That would be all fine and dandy if the same figures always remained the same and if they all added up. Half of the confidence of an analyst derives from the fact that the same figures are always the same and that they always add up.

The primary surplus of the "state" in the preliminary state budget figures was 4,4 BEUR (see here). When one looks at the break-down of the general government figures, on the other hand, the primary surplus of the "state" is only 701 MEUR. Perhaps - and most probably - one "state" is not the same as the other "state" but it would be good to be explained the difference.

My overall prediction that the "general government" would turn out even better than the "state" proved correct. I doubt that the major discrepancies described above represent incorrect figures because, after all, all figures come from the same source (Ministry of Finance). My guess is that the discrepancies are a matter of categorization and presentation, which often happens, but it would be useful to be explained what they are.

Friday, February 3, 2017

Donald Trump - Saviour Of The Eurozone?

“I had in a previous career a diplomatic post where I helped bring down the Soviet Union. So maybe there’s another union that needs a little taming" - so mused Ted Malloch recently. He is allegedly President Trump's preferred choice for US Ambassador to the EU.

The response came from the EU parliament in a letter to the EU Commission: “The prospective nominee expressed his ambition to ‘tame the block like he brought down the Soviet Union’, eloquently supported dissolution of the European Union and explicitly bet in the demise of the currency within months".

Malloch's views seem to be current thinking in Washington because President Trump himself had recently said similar things in an extensive interview.

This could be terrible news for the Eurozone. Or - it could be excellent news!

Whether it is a family, a state, a currency union or a political union - they may internally be torn by infights but as soon as there is a threat from the outside, they typically close the ranks and become unified. What if the new attitude out of Washington brought the EU elites to senses and made them realize that they have to take some real decisions if they want the Eurozone to survive?

And if they hadn't wanted the Eurozone to survive before, after the musings of President Trump and Ted Malloch, they should now certainly feel fired up! If for notother reason than to show the bullies in Washington that Europe has teeth, too.

Wednesday, February 1, 2017

A Debate About Germany's "Exorbitant Privilege"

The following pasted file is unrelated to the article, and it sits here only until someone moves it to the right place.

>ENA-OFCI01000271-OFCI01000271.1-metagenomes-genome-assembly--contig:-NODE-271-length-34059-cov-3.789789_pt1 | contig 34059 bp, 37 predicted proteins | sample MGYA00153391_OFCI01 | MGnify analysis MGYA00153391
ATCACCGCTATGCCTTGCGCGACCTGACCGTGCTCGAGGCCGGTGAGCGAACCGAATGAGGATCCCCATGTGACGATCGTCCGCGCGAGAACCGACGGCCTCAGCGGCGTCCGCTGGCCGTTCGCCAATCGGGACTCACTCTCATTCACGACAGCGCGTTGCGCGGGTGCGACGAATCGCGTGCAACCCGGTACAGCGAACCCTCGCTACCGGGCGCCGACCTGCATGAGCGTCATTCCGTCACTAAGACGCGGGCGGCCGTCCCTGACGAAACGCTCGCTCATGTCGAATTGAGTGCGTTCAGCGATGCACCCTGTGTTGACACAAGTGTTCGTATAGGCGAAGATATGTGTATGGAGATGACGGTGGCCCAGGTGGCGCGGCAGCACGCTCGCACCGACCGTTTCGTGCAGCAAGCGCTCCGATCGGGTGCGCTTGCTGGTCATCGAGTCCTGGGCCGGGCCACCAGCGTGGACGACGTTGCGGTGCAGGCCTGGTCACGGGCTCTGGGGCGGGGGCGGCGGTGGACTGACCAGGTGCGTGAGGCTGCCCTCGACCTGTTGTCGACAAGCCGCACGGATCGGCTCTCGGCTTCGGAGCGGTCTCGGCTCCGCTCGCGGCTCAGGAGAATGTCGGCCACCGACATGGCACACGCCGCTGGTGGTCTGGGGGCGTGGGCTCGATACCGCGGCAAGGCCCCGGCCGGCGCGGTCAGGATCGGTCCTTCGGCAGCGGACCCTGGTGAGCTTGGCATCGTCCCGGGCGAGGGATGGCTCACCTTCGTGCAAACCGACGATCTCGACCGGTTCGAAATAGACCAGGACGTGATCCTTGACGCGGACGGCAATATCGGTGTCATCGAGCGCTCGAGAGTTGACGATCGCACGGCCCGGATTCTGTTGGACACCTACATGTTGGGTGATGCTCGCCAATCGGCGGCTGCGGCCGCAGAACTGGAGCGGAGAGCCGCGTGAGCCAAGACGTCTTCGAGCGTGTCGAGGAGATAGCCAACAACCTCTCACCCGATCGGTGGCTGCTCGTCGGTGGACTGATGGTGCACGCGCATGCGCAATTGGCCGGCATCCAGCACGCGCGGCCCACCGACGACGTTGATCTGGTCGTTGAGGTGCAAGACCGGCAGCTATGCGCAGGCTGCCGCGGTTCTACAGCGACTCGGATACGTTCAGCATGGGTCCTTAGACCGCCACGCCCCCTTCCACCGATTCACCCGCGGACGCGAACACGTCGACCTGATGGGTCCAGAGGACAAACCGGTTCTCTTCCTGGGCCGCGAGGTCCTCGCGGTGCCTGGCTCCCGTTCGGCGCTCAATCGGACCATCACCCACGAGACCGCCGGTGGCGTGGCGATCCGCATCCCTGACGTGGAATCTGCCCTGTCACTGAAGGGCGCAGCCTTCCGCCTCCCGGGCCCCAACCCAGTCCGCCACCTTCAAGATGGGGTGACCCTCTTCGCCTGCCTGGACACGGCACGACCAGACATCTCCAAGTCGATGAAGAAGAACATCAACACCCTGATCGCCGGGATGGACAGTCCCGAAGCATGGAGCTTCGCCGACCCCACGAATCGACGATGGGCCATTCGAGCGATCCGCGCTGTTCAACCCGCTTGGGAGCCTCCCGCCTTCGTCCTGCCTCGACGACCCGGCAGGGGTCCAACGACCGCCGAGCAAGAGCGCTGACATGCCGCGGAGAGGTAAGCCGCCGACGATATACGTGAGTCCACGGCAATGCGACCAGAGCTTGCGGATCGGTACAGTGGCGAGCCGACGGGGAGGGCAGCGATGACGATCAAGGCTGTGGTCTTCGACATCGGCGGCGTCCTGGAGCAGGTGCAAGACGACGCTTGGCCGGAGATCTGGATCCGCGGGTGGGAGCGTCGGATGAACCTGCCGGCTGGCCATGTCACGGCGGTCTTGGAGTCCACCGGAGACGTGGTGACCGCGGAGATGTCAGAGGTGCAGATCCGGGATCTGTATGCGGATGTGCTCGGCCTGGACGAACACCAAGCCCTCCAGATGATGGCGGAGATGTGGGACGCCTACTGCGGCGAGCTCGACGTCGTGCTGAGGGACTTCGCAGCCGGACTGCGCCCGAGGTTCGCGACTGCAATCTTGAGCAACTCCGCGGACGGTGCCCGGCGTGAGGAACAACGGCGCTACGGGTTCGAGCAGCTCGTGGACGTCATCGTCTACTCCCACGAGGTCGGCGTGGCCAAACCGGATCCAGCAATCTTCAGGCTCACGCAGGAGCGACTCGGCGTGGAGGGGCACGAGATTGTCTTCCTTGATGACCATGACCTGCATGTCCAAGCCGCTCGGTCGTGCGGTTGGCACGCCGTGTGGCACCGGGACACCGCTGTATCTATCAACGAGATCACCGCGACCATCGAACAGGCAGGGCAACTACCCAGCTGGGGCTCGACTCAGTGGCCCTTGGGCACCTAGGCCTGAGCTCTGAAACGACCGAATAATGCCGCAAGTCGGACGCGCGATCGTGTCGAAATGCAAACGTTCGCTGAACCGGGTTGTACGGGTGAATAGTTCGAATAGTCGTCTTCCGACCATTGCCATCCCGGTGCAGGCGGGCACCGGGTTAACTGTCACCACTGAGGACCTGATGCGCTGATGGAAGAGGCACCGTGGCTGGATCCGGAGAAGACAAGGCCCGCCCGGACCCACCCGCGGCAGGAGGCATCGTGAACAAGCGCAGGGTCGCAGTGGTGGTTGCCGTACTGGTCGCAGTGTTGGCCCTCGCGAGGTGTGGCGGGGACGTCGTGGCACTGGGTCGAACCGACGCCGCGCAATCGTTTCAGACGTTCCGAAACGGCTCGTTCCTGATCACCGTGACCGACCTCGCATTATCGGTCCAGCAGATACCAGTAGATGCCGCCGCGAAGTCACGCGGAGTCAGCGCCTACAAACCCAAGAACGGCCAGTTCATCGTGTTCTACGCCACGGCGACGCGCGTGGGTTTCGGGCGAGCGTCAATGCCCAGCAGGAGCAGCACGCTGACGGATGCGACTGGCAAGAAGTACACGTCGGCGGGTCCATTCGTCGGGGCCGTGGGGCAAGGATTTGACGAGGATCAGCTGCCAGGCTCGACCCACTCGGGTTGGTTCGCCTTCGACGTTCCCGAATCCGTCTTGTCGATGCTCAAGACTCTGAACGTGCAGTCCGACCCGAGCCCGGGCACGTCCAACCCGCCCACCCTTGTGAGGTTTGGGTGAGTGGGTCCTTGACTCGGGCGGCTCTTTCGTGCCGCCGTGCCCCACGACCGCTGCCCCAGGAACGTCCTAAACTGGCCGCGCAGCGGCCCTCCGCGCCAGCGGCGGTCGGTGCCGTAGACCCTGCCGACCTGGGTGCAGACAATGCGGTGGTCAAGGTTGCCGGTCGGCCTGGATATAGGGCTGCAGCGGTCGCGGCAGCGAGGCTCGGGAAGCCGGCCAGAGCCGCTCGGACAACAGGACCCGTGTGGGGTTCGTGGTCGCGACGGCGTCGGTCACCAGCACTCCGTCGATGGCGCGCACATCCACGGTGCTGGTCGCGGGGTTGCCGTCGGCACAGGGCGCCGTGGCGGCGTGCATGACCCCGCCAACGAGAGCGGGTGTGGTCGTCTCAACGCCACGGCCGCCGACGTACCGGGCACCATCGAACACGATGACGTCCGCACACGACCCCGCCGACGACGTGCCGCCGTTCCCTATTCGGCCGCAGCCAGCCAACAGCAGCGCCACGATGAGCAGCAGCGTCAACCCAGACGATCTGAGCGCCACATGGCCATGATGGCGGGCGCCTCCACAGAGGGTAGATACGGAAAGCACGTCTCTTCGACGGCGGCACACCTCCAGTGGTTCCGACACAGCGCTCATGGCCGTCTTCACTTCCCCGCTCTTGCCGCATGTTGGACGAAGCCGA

Exactly one month ago, I published the article "Will Donald Trump brand Germany as a currency manipulator?" As we know since yesterday - the answer is a resounding YES!

It was not (yet) the President himself who did it. Instead, his new head of the National Trade Council, Peter Navarro, launched the missile which will severely impact European economies in an interview with the FT. The Guardian and The Telegraph also reported on the issue.

Navarro's argument is as simple as it is correct: Germany enjoys and 'exorbitant privilege' as a member of the Eurozone: (a) thanks to the weak countries, the EUR is much cheaper for Germany than a separate DM would be, thus making German exports easier; (b) thanks to the weak countries, the EUR, which is too cheap for Germany by virtue of its structure, has devalued 30-40% in recent years against the USD, making the benefit for Germany even greater; and (c) thanks to the weak countries, capital has flowed into Germany like a tsunami, allowing the German state to save billions in interest expense every year.

Where Navarro is wrong is when he blames Germany for manipulating all of this. In actual fact, Germany's 'exorbitant privilege' derives from the structure of the Eurozone and not really from actions or decisions on the part of the German government. Thus, it would be unfair to blame Germany for it. What Germany can indeed be criticized for is that it doesn't give the Eurozone much in exchange for enjoying that 'exorbitant privilege'.

It also needs to be pointed out that Germany is not the only beneficiary of the structure of the Eurozone. One could probably generalize and say that the Euro is too cheap for all of Northern Europe and too expensive for all of Southern Europe.

Responses from the European side to Navarro's statements have been rather weak so far. Chancellor Merkel issued some commonplaces about the ECB's acting independently. Other German commentators are bluntly saying that if only all the other countries had behaved like Germany, ALL countries would share the same 'exorbitant privilege' (which is equivalent to adding arrogance to ignorance). There have also been musings out of Brussels that Navarro does not understand the Euro. When this turns into real negotiations, the European side will have to be much better equipped with arguments than thay are now.

Progressive European economists and commentators (from Yanis Varoufakis on down) have made Navarro's point for years now. It will be very interesting to observe whether they hold on to their views now that the Trump administration is also making their point.